Ira Pastor founder of Bioquark and ideaXme Longevity and Aging ambassador interviews Dr. Marios Kyriazis, a biomedical gerontologist, medical doctor and founder of ELPIs Foundation for Indefinite Lifespans.
The last few ideaXme shows have focused on different hierarchical levels of what we refer to as the biologic-architecture of the aging process. We’ve spent some time talking about the genome, the micro-biome and the macro-biome. One theme that keeps coming back time and time again, is none of these “life processes” that contribute to health, disease and aging happen in a vacuum.
Genes by themselves do nothing outside of the context of gene regulatory networks and the metabolic architecture of the cell; cells operate as part of larger tissue based micro-environments that receive instruction from a range of physiologic networks integrating biophysical forces (mechano-transduction, sheer stresses, membrane potentials…). This overarching theme of “continual change” in a living system, while at the same time maintaining the unified “Whole”, continues at all levels of the hierarchy, even beyond the individual human organism into our interactions with our immediate environment, friendships, technologies, social networks, ecosystems all of which impact biologic journey
Dr. Kyriazis qualified as a medical doctor at the University of Rome, Italy. He received an M.Sc. Gerontology, at Kings College University London, 1990. In the same year he became a Chartered Biologist Member of the Royal Society of Biology.
Dr. Marios Kyriazis also has a post-graduate qualification in Geriatric Medicine from the Royal College of Physicians of London. Other titles and achievements include Member of the Board of Trustees at the Mediterranean Graduate School of Applied Social Cognition, affiliate researcher at the Evolution, Complexity and Cognition Group, University of Brussels and a Ronin Research Scholar. Moreover, he was nominated for the Nobel Prize in Medicine for 2017.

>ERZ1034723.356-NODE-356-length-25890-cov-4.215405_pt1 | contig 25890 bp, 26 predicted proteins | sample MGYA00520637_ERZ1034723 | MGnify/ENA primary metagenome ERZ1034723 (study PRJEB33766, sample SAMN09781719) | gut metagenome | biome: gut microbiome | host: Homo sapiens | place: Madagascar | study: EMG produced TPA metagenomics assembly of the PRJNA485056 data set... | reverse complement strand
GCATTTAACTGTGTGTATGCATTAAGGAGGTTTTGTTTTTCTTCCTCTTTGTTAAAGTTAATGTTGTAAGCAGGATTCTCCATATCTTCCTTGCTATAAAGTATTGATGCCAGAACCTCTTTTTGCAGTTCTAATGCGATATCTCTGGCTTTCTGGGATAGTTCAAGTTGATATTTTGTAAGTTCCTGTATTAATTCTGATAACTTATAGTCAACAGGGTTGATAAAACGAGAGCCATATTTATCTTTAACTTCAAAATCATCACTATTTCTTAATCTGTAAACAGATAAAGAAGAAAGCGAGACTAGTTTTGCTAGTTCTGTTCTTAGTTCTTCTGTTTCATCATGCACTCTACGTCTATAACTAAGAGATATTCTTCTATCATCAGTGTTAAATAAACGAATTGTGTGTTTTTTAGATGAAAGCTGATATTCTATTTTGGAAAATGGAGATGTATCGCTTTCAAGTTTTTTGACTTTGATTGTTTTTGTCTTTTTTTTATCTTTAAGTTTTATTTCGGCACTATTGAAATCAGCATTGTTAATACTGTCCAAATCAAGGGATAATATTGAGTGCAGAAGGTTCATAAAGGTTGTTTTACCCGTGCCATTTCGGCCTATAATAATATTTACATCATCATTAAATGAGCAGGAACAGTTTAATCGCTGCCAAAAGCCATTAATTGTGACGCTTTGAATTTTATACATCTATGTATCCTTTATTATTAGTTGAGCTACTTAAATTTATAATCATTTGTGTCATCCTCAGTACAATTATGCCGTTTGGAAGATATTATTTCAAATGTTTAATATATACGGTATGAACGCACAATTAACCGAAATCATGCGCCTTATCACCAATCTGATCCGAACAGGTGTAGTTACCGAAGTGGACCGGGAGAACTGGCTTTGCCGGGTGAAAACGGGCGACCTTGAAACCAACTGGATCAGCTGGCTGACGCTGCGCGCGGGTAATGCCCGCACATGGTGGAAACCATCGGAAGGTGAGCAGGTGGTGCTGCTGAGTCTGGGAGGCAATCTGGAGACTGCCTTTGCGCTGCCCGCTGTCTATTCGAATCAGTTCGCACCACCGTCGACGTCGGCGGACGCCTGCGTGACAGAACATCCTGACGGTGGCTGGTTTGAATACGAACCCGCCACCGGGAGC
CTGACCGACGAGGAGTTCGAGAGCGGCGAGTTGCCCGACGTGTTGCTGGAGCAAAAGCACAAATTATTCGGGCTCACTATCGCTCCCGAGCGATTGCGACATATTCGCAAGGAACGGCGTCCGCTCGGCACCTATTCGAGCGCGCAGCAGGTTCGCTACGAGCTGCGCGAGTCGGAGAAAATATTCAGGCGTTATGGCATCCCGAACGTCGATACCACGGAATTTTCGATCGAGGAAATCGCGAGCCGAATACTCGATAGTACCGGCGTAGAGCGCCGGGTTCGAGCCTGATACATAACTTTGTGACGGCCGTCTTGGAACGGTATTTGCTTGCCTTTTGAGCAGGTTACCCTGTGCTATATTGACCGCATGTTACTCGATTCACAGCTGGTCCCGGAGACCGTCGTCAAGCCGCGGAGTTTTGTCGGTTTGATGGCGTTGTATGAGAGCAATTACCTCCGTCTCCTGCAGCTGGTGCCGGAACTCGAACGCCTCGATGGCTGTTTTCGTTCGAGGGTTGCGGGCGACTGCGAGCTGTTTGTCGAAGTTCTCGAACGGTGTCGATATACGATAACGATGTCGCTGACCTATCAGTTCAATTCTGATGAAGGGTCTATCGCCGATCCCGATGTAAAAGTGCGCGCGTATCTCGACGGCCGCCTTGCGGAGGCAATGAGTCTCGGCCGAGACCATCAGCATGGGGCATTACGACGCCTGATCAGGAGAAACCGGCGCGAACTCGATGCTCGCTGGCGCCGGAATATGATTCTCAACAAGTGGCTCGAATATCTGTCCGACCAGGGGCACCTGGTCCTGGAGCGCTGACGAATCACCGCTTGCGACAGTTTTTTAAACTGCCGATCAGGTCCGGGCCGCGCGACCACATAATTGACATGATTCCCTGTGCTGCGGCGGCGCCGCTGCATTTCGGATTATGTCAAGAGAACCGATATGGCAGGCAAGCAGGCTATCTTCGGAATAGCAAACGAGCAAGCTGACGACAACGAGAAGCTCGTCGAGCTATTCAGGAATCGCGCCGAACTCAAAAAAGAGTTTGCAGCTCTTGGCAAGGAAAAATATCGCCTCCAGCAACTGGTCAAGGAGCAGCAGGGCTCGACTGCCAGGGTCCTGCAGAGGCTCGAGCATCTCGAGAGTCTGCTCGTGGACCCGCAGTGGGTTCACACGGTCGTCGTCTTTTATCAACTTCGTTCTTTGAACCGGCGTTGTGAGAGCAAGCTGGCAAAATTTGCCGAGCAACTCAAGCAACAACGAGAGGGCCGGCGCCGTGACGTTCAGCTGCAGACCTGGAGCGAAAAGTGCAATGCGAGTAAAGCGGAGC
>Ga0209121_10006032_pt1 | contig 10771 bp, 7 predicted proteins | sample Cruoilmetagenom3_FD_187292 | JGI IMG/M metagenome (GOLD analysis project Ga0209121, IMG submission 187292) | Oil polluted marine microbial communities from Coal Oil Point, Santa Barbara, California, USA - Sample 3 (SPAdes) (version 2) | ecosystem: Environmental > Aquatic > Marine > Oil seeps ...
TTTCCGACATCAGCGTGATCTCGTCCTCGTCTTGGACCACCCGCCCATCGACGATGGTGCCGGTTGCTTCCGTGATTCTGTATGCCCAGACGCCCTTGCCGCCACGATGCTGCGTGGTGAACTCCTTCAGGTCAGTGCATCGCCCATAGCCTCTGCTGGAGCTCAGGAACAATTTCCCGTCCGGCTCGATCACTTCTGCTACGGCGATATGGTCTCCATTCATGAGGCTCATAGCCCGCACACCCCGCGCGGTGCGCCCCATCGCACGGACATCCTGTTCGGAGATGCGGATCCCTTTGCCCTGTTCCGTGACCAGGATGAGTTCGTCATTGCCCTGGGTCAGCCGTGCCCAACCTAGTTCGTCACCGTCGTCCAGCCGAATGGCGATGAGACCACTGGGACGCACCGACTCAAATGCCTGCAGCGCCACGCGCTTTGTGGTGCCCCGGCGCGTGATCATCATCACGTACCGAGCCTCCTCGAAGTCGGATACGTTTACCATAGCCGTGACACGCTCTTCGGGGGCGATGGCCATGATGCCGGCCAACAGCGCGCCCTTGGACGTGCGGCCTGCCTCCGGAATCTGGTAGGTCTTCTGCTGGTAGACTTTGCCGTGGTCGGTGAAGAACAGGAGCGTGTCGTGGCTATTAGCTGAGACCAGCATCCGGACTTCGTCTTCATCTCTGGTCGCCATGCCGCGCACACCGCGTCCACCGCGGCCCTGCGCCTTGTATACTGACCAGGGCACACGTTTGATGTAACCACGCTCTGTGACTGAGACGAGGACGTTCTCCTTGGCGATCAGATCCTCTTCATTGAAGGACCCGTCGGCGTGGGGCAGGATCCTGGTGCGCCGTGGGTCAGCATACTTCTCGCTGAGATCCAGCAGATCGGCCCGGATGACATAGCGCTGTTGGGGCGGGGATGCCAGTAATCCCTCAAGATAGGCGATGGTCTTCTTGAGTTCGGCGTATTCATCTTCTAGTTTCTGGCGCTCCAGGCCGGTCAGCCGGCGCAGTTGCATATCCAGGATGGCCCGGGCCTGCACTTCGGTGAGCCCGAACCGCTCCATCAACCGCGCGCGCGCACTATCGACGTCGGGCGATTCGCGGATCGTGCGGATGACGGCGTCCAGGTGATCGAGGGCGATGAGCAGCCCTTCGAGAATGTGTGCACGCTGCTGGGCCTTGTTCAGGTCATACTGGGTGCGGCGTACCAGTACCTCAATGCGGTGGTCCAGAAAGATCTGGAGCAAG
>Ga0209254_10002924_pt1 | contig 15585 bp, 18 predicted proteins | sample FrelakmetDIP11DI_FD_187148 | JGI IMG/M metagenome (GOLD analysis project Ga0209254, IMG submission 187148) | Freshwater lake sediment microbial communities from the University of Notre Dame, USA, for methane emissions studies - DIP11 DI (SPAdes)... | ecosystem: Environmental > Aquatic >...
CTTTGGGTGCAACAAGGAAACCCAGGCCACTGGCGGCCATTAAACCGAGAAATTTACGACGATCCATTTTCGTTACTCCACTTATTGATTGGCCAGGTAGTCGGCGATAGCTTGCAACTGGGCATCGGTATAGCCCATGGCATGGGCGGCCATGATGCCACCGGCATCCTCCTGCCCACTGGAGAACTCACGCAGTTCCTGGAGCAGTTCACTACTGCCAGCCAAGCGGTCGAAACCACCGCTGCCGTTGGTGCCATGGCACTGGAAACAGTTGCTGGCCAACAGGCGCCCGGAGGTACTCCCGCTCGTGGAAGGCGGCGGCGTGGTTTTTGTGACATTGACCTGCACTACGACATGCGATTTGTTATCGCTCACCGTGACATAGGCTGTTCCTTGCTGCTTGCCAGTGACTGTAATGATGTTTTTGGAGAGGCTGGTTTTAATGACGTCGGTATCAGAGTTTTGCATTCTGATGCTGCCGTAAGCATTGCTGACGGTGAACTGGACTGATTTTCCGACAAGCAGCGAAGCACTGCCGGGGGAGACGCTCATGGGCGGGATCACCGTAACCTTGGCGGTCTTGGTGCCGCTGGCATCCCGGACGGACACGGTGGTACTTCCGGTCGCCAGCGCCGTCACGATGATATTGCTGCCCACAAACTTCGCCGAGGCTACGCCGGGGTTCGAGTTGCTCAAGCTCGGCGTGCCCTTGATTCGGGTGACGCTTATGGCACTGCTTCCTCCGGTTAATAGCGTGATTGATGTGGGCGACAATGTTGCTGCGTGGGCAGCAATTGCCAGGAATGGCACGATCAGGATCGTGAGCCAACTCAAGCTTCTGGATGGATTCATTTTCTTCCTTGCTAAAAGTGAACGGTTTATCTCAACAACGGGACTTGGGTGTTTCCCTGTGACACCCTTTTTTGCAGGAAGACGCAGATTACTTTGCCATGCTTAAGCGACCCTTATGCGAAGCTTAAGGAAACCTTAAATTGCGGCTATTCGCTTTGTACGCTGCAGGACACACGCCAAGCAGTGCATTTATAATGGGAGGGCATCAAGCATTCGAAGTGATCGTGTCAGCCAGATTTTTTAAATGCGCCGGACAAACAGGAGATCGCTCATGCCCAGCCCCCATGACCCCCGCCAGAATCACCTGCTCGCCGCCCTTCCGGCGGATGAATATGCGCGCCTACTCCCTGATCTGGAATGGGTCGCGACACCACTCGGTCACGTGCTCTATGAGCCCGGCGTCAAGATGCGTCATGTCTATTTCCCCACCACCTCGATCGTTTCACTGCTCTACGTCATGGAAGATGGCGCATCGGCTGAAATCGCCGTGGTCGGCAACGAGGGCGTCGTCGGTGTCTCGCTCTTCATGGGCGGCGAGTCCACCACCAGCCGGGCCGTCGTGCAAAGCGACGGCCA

Currently, Dr. Kyriazis runs the ELPIs Foundation for Indefinite Lifespans which focuses on the elimination of age-related degeneration via a truly trans-disciplinary model, merging the principles between biology, complexity sciences, evolution, cybernetics, neurosciences, and techno-cultural dynamics.
Within this convergent knowledge base the organization focuses on study areas including robustness and degeneracy in organic systems, fragility and redundancy, repair processes (including self-repair), hormesis and environmental enrichment in aging, and immortalization of somatic cells.
Topics covered include:
– Dr. Kyriazis’ elegant model related to human aging known as “The Indispensable Soma Hypothesis” which posits that: “humans who are suitably integrated within this complex technological, information-rich, cognitive environment, AND who are indispensable for the adaptability of such environment (‘Law of Requisite Usefulness’), may experience a reversal of their resource allocation priorities from the germline to the soma, resulting in improved somatic repair and a progressive reduction of age-related degeneration.The core rationale as it relates to humans is that those of us that are valuable in the evolution of the global society are thus more likely to live and function for longer, without any age-related degeneration.
– Possible biological mechanisms involved in “The Indispensable Soma Hypothesis” (epigenetic modifications, transitions in metabolic and repair signalling, and redistribution of resources from germ line to somatic tissues).
– Dr. Kyriazis is staunch believer that as good as pharmacological treatments and damage centric biotechnologies get, alone they will not be sufficient elimination of age-related degeneration in humans, because as wonderful as these tools may be in providing humans with enhanced biological fitness, they overlook several other very important themes. A key one of these themes is that of Robustness.
Robustness is how functions of a system are maintained despite external and internal perturbations. Dr. Kyriazis talks about this topic as well as its potential interventional relationship to the topic of hormesis; how mild stress exposure make us stronger, less fragile. Mild stress exposure can be exercise, heat shock, irradiation, pro-oxidants, hyper-gravity and food restriction.
– The importance of complexity and randomness in our lives. Paradoxically, we live in a time where our pharmaceutical healthcare infrastructure is going in the other direction.
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